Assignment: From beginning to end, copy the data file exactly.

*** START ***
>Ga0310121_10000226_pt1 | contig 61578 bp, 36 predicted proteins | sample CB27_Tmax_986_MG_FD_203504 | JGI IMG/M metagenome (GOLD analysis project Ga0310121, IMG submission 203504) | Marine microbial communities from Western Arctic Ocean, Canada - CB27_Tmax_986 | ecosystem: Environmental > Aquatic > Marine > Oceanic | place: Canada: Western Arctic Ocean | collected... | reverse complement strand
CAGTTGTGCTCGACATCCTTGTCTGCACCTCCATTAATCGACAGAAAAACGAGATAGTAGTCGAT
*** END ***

>Ga0310121_10000226_pt1 | contig 61578 bp, 36 predicted proteins | sample CB27_Tmax_986_MG_FD_203504 | JGI IMG/M metagenome (GOLD analysis project Ga0310121, IMG submission 203504) | Marine microbial communities from Western Arctic Ocean, Canada - CB27_Tmax_986 | ecosystem: Environmental > Aquatic > Marine > Oceanic | place: Canada: Western Arctic Ocean | collected... | reverse complement strand
CAGTTGTGCTCGACATCCTTGTCTGCACCTCCATTAATCGACAGAAAAACGAGATAGTAGTCGAT